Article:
In 2014, Joan Nichols and Joaquin Cortiella from the University of Texas Medical Branch at Galveston, managed to bioengineer the first human lungs and now their work has progressed to the point of transplanting the lungs into pigs.
Cortiella says the number of people who have developed serious lung injuries has increased globally, while the number of transplantable lungs available has decreased. “Our ultimate goal is to eventually provide new options for the many people awaiting a transplant,” says Nichols.
As reported in the journal Science Translational Medicine, a support scaffold that meets a lung’s structural needs was created using a lung from an unrelated animal. The researchers removed all cells and blood from the lung, leaving only a lung-shaped scaffold made up entirely of lung proteins.
One lung was then removed from each of the pigs and cells were taken from the organs to produce a tissue-matched bioengineered lung for each animal. The scaffold was placed in a tank and the bioengineered tissue added to it and grown for 30 days. The lungs were then transplanted into the pigs, which the researchers observed to see how the lung tissue developed and integrated with the body.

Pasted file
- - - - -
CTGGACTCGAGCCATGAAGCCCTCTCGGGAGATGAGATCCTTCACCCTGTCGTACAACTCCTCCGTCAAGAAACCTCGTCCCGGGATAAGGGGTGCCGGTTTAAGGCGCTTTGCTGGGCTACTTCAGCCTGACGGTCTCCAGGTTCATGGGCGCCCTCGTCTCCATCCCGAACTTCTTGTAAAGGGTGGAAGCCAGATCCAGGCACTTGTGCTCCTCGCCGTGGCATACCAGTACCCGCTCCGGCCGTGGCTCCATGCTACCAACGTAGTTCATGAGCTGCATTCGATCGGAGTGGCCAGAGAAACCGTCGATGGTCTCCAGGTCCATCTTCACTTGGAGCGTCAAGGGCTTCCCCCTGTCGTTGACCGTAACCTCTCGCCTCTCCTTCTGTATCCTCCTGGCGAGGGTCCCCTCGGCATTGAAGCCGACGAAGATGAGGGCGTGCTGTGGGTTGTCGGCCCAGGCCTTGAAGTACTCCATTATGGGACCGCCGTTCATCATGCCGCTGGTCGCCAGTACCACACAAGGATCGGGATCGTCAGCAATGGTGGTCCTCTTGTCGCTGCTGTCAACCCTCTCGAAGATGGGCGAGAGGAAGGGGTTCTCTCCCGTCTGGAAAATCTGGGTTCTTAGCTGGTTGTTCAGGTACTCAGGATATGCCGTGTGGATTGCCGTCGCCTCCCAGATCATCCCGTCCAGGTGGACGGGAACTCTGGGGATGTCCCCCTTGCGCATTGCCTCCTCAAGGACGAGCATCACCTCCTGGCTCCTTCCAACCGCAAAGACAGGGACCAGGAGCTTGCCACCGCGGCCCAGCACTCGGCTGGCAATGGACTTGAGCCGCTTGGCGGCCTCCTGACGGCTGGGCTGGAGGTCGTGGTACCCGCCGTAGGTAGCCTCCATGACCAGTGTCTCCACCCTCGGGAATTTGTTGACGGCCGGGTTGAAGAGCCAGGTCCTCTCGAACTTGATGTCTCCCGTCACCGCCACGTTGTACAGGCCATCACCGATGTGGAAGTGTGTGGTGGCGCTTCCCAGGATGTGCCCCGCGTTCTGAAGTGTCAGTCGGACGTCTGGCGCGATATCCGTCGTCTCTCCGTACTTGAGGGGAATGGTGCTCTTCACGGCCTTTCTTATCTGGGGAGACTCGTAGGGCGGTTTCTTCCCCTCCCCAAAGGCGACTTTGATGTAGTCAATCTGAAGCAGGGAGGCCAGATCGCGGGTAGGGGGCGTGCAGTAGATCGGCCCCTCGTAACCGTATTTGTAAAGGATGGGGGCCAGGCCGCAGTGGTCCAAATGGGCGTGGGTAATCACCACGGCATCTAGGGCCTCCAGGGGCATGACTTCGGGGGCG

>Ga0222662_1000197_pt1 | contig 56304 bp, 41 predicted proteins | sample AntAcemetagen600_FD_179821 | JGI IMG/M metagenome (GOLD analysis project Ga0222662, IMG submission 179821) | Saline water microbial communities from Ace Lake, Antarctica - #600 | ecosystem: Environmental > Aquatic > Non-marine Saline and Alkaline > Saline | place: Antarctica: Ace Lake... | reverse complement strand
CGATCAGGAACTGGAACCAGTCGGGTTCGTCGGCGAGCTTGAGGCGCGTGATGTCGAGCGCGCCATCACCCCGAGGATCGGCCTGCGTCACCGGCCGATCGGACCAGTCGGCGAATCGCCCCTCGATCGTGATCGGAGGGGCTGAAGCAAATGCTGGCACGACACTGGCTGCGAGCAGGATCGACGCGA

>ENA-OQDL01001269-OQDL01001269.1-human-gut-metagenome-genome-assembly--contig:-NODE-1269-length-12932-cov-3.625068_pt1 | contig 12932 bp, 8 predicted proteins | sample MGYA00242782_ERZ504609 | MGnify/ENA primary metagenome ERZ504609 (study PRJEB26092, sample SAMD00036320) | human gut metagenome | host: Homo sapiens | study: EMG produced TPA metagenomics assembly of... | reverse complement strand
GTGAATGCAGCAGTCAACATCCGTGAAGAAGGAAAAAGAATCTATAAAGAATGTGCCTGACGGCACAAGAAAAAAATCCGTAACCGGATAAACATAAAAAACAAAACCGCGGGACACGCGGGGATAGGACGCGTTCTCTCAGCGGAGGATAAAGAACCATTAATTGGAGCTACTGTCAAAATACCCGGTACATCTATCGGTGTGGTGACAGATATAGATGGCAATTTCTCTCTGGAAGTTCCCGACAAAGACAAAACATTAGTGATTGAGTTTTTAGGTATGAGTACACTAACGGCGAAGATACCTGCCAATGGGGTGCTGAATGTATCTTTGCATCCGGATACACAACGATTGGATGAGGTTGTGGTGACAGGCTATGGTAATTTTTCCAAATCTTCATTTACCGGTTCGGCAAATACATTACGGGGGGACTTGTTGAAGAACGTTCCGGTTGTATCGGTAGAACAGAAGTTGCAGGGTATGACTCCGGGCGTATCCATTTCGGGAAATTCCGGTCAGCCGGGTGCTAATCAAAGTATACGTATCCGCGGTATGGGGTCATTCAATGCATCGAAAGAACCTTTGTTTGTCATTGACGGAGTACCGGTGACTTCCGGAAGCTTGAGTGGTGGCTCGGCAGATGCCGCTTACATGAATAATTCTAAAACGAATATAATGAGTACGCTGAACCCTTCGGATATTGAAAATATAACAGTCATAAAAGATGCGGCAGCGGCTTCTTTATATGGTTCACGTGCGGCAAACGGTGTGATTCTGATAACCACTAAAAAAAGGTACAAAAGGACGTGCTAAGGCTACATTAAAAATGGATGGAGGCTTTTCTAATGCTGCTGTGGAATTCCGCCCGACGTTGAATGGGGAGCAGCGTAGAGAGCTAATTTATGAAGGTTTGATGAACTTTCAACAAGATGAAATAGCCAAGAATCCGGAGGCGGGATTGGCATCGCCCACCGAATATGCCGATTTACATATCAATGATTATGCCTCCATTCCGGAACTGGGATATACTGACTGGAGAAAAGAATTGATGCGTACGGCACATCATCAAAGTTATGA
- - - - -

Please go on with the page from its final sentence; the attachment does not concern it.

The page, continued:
All of the animals stayed healthy and as early as two weeks after transplantation, the bioengineered lung had developed the robust vasculature network needed for the lung to survive.
Nichols and Cortiella say they saw no signs of pulmonary edema, which would usually be an indicator that the network of blood vessels had not matured enough.
The bioengineered lungs continued to develop post-transplant without any infusions of growth factors, the body provided all of the building blocks that the new lungs needed.”
The researchers add that with sufficient funding, they could be able to grow transplantable lungs for humans within five to 10 years. “It has taken a lot of heart and 15 years of research to get us this far, our team has done something incredible with a ridiculously small budget and an amazingly dedicated group of people,” they say.